How you spend money may reflect your personality

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Now most people spend money electronically.
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London: It is possible to predict people's personality traits from their spending behaviour, according to a study that collected data from over 2,000 account holders.

Analyses of over two million spending records indicate that when people spend money in certain categories, this can be used to infer certain personality traits, such as how materialistic they are or how much self-control they tend to have.

"Now that most people spend their money electronically -- with billions of payment cards in circulation worldwide -- we can study these spending patterns at scale like never before," said Joe Gladstone from the University College London in the UK.

"Our findings demonstrate for the first time that it is possible to predict people's personality from their spending," Gladstone said.

We all spend money on essential goods, such as food and housing, to fulfill basic needs -- but we also spend money in ways that reflect aspects of who we are as individuals.

Gladstone and Columbia Business School researchers Sandra Matz and Alain Lemaire collected data from over 2,000 account holders, resulting in a total of two million spending records from credit cards and bank transactions.

Account holders also completed a brief personality survey that included questions measuring materialism, self-control, and the "Big Five" personality traits of openness to experience, conscientiousness, extraversion, agreeableness, and neuroticism.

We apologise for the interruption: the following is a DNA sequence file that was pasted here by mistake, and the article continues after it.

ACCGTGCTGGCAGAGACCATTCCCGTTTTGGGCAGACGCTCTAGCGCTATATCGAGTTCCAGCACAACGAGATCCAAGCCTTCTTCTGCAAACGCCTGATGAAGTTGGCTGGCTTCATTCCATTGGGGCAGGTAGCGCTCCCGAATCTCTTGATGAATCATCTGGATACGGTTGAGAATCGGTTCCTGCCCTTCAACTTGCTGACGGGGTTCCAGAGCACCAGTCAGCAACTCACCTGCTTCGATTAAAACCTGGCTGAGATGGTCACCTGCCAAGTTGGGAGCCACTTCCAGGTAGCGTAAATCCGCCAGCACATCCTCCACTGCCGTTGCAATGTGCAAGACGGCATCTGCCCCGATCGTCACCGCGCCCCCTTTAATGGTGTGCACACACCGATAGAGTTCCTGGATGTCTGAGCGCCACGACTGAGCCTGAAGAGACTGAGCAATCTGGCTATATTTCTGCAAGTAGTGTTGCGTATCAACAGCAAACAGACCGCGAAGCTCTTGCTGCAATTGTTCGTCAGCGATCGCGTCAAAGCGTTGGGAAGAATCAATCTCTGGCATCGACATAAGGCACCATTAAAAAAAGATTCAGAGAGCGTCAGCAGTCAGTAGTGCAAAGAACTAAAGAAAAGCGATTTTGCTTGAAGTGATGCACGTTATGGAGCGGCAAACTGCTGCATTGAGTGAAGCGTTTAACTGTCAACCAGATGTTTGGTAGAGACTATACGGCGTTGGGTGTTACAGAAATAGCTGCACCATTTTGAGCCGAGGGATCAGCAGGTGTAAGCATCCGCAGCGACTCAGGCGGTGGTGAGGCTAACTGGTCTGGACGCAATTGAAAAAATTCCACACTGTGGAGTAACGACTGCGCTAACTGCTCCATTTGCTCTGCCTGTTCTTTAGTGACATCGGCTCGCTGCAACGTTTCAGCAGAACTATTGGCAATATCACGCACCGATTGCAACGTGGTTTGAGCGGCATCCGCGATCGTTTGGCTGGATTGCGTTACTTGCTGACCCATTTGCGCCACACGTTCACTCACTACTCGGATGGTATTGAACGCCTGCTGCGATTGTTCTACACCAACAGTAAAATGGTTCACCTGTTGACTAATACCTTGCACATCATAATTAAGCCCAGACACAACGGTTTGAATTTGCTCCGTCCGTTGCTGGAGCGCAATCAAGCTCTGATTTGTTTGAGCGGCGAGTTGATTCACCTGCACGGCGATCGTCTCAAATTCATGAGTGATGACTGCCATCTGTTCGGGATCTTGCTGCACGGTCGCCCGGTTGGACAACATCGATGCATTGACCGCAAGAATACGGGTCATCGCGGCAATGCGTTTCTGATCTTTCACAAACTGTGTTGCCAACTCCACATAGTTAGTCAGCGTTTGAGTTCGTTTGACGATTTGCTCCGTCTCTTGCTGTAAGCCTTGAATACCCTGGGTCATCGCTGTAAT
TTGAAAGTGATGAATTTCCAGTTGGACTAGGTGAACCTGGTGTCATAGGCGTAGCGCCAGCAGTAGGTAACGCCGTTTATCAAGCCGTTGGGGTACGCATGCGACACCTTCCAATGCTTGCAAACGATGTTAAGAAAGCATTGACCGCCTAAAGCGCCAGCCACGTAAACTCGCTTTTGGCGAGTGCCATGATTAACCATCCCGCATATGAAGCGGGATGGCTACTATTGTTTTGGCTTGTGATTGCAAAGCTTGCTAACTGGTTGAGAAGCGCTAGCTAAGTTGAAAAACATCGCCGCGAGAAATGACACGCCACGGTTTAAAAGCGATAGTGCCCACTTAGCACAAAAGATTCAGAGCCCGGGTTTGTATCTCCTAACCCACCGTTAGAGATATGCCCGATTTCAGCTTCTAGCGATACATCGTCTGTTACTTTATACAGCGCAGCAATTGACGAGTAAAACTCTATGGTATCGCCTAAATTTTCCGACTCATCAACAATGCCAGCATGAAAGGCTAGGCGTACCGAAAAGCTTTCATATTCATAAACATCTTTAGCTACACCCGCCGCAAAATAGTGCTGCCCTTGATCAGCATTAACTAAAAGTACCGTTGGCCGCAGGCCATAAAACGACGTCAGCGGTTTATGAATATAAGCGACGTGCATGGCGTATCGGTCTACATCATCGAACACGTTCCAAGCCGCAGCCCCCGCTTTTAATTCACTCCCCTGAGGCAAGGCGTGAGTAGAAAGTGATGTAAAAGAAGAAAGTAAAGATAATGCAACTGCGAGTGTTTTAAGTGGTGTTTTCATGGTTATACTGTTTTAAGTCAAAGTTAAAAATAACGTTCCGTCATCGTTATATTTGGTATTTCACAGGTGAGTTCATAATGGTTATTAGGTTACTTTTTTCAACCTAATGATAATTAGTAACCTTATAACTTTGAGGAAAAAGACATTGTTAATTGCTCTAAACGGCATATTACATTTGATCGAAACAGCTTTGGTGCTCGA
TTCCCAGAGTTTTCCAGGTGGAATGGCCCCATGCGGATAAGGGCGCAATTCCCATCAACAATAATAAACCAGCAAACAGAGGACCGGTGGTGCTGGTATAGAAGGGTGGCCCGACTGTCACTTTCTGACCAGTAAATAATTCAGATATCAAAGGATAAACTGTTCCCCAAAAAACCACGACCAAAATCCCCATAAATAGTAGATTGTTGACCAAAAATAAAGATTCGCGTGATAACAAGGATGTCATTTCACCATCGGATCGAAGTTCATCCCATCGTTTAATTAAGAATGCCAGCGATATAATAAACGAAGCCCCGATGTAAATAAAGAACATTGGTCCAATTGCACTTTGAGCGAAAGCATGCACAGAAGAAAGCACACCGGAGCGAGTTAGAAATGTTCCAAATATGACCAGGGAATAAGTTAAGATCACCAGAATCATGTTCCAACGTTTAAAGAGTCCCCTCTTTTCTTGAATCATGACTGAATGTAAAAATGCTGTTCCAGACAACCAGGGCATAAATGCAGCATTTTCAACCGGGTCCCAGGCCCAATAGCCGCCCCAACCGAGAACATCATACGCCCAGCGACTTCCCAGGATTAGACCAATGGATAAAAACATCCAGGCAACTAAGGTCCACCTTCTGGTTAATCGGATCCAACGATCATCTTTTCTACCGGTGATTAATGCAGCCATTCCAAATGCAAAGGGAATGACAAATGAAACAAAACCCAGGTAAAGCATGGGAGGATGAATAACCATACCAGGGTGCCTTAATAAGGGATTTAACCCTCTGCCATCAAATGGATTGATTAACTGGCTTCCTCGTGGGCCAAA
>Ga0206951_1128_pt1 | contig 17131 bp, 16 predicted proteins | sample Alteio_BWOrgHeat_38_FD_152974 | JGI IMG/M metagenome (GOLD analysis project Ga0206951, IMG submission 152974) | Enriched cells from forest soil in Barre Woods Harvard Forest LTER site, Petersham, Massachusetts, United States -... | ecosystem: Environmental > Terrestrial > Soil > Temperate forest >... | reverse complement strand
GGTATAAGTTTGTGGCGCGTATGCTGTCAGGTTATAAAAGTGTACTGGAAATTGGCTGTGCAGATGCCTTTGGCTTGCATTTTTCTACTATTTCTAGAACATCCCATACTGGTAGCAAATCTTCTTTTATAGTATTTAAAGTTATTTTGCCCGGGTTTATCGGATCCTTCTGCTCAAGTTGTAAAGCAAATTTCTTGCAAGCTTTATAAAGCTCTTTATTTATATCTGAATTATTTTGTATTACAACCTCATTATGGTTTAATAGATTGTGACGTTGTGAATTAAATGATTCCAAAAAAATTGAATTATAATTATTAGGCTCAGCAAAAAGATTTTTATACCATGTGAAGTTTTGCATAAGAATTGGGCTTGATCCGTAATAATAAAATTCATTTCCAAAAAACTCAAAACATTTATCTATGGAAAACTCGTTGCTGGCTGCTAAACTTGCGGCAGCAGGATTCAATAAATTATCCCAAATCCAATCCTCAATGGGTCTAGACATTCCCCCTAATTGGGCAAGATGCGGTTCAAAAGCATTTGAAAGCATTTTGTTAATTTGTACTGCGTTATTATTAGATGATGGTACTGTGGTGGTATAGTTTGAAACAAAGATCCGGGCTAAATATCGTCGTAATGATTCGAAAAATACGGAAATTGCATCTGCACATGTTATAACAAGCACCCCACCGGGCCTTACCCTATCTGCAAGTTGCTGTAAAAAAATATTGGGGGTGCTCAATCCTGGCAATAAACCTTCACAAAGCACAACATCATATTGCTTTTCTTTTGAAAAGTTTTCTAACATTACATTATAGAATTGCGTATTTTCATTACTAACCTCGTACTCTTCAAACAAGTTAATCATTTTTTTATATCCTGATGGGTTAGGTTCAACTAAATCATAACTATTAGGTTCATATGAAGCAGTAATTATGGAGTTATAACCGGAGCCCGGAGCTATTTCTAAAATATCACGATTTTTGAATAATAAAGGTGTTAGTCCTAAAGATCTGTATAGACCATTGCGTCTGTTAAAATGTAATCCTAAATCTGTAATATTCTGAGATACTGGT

Participants' spending data was organised into broad categories -- including supermarkets, furniture stores, insurance policies, online retail stores, and coffee shops.

The study, published in the journal Psychological Science, used a machine-learning technique to analyse whether participants' relative spending across categories was predictive of specific traits.

The correlations between the model predictions and participants' personality trait scores were modest.

However, predictive accuracy varied considerably across different traits, with predictions that were more accurate for the narrow traits (materialism and self-control) than for the broader traits (the Big Five).

Looking at specific correlations between spending categories and traits, the researchers found that people who were more open to experience tended to spend more on flights, those who were more extraverted tended to make more dining and drinking purchases.

Those who were more agreeable donated more to charity, those who were more conscientious put more money into savings, and those who were more materialistic spent more on jewelery and less on donations, researchers said.

They also found that those who reported greater self-control spent less on bank charges and those who rated higher on neuroticism spent less on mortgage payments.

"It didn't matter whether a person was old or young, or whether they had a high or low salary, our predictions were broadly consistent," said Matz.

"The one exception is that people who lived in highly deprived areas were more difficult to predict. One possible explanation may be that deprived areas offer fewer opportunities to spend money in a way that reflects psychological preferences," said Matz.

The findings have clear applications in the banking and financial services industries, which also raises potential ethical challenges, researchers said.

For example, financial services firms could use personality predictions to identify individuals with certain traits, such as low self-control, and then target those individuals across a variety of domains, from online advertising to direct mail, they said.

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